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Poster B77

Maintenance suppression reduces the accessibility of visual working memories regardless of their normative valence

Poster Session B - Sunday, April 14, 2024, 8:00 – 10:00 am EDT, Sheraton Hall ABC

Caleb N. Jerinic-Brodeur1, Marie T. Banich2, Jarrod A. Lewis-Peacock1; 1University of Texas at Austin, 2University of Colorado, Boulder

Prior work has shown that suppressing the maintenance of neutral images in working memory can impair access to that information in immediate and delayed memory tests. Here, we explored whether maintenance suppression has the same impact on negatively valenced images. Intrusive thinking (e.g., rumination) often involves negative thoughts that persist as individuals attempt to push them out of mind. Given the emotional nature of intrusive thoughts, it is important to understand how an item’s valence affects the ability to remove it. We hypothesized that suppressing negative information from working memory would be more difficult compared to positive information because of attentional capture caused by the stimuli’s increased salience. To test this prediction, participants (N = 88) completed a working memory removal experiment using group-normed images with positive or negative valence. Participants encoded two images of the same valence on each trial, were cued to either suppress or maintain one of them, and then responded to a memory probe after a brief delay. Our results demonstrate that participants were faster to endorse an item that had been cued for maintenance, and slower to endorse an item that had been suppressed, regardless of its valence. This demonstrates that maintenance suppression is successful in reducing the accessibility of negative information, and therefore could be an effective tool in the fight against intrusive thinking.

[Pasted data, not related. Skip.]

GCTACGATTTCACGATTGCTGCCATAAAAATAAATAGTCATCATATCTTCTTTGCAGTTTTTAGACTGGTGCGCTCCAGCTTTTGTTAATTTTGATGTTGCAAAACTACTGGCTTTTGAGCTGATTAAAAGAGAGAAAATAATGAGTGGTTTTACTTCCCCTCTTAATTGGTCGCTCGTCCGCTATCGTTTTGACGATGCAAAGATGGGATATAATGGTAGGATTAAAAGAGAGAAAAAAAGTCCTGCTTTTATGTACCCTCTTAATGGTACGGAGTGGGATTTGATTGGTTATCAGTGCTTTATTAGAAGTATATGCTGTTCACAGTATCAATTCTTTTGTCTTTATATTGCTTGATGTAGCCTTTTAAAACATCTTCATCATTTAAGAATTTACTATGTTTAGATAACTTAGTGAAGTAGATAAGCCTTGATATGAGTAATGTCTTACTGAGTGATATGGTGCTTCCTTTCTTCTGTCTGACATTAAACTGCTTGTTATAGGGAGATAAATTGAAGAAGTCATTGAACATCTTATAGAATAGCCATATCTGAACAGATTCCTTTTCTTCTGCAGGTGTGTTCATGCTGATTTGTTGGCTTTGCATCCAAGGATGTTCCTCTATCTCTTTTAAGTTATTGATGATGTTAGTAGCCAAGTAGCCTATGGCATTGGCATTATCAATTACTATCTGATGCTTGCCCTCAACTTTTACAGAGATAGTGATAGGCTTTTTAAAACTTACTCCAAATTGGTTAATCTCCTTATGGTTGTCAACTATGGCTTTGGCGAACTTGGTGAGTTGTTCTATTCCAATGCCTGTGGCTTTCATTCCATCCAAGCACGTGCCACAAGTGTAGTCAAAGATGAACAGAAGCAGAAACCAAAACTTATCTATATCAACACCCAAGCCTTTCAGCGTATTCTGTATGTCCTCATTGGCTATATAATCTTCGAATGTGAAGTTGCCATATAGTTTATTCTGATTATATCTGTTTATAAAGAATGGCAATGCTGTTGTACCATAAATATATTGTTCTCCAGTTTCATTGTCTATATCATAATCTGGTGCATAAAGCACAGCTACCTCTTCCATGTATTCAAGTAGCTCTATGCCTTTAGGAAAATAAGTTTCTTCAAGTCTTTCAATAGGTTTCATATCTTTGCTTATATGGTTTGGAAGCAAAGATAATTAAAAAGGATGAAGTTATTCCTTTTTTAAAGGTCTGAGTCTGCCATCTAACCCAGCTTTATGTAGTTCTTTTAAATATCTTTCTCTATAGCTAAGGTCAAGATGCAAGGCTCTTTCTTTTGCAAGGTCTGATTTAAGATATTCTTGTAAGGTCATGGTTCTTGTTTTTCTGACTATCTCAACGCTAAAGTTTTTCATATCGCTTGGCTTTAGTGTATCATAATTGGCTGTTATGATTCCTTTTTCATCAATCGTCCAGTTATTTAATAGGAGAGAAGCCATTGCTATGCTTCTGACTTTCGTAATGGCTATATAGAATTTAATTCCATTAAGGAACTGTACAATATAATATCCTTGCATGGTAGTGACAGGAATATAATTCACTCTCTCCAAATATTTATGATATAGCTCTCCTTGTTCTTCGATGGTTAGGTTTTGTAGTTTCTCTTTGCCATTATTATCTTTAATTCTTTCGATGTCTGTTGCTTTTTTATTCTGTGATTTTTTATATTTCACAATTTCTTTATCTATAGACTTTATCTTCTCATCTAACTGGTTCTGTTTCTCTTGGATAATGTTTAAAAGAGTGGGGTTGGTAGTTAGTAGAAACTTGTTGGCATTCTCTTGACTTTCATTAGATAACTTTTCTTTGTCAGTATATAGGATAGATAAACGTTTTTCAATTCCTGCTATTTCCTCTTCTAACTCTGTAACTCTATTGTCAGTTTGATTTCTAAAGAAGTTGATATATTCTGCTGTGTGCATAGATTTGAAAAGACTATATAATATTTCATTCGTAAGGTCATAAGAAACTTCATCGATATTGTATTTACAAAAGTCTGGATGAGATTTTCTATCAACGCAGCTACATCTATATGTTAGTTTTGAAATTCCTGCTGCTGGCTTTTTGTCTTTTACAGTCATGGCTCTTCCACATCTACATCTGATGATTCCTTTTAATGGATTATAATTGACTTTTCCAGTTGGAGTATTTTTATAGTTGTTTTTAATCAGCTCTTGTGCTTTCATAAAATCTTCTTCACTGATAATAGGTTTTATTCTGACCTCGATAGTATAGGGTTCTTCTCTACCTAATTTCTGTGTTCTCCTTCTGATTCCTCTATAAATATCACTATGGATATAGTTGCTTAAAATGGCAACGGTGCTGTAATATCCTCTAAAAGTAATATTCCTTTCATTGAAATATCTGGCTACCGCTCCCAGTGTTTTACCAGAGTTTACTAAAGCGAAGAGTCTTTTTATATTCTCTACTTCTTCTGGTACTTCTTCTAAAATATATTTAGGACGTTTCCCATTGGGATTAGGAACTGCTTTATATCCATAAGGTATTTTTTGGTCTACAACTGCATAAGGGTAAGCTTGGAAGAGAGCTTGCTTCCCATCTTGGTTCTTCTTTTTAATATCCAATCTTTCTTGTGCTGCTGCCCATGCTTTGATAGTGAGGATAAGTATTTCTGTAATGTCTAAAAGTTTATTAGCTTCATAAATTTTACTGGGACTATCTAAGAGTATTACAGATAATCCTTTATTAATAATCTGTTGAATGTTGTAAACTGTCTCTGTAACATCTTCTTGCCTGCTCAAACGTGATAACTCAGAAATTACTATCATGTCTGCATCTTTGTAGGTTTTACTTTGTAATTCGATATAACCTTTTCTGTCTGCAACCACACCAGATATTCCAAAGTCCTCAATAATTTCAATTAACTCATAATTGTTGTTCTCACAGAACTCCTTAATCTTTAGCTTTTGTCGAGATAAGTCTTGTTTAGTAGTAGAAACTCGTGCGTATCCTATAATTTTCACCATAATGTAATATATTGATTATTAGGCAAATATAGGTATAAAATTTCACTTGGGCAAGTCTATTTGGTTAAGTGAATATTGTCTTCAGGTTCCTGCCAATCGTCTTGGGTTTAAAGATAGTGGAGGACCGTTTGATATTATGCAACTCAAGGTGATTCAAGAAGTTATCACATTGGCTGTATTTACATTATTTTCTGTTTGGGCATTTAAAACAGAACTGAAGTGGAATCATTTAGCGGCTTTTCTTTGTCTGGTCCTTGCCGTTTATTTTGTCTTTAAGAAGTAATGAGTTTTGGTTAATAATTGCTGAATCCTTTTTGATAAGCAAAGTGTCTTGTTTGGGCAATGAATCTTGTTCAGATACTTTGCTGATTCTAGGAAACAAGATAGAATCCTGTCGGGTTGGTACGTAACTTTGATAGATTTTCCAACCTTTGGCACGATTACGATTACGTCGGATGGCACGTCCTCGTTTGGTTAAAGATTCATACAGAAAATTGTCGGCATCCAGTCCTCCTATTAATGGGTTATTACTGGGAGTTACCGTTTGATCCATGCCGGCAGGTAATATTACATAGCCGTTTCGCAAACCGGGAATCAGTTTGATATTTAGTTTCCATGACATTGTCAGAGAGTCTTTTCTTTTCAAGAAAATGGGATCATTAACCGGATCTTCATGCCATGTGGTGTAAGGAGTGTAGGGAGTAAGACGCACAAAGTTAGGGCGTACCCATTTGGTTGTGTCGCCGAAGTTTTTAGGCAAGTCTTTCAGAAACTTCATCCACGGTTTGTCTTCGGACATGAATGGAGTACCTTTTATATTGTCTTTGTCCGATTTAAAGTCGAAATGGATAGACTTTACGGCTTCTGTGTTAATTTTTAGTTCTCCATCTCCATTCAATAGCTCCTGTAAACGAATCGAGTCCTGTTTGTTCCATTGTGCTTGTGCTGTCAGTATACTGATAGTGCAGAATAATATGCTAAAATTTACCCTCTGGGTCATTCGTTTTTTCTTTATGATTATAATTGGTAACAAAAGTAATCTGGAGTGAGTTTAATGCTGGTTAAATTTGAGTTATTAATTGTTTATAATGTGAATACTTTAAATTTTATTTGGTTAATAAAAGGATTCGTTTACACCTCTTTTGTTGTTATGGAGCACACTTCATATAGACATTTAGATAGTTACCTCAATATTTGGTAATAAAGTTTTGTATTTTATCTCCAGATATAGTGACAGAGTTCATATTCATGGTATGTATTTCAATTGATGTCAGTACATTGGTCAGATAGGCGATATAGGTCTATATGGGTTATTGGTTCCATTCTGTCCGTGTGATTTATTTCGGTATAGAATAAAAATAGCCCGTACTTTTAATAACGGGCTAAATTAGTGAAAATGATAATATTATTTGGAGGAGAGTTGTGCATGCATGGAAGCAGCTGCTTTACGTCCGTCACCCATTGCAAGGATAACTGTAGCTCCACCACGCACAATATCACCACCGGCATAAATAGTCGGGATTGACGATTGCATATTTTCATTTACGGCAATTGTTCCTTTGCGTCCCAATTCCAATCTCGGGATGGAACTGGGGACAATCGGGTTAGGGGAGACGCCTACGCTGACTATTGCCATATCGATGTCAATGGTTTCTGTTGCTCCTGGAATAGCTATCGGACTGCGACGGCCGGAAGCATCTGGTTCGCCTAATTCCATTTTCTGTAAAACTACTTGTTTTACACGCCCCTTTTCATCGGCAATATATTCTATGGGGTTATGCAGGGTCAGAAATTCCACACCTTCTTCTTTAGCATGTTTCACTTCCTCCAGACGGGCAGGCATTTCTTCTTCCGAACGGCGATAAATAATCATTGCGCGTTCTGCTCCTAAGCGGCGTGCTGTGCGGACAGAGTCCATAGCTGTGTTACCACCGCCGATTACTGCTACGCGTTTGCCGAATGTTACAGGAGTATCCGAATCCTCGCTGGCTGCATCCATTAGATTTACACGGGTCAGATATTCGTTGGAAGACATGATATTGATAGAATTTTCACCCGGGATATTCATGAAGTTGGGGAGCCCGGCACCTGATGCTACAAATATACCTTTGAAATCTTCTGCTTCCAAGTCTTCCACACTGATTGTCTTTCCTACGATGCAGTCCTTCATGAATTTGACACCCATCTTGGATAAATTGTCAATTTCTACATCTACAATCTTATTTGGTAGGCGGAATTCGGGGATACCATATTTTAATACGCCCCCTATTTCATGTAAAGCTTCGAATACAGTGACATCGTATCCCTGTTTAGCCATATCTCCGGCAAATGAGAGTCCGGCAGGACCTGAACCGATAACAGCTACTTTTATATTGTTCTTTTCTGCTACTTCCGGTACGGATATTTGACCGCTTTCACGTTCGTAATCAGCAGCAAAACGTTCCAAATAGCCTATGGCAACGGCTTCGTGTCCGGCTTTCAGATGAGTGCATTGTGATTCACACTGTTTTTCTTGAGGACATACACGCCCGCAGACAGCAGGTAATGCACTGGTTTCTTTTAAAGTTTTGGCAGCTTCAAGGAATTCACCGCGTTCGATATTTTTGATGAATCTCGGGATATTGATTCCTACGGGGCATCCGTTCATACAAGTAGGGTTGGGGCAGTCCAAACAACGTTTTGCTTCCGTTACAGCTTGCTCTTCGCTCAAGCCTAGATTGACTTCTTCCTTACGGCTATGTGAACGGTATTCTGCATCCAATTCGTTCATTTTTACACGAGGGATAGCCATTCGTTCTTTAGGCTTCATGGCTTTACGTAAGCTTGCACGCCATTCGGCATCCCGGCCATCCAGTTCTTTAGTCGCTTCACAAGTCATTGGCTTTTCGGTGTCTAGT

Topic Area: EXECUTIVE PROCESSES: Working memory


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April 13–16  |  2024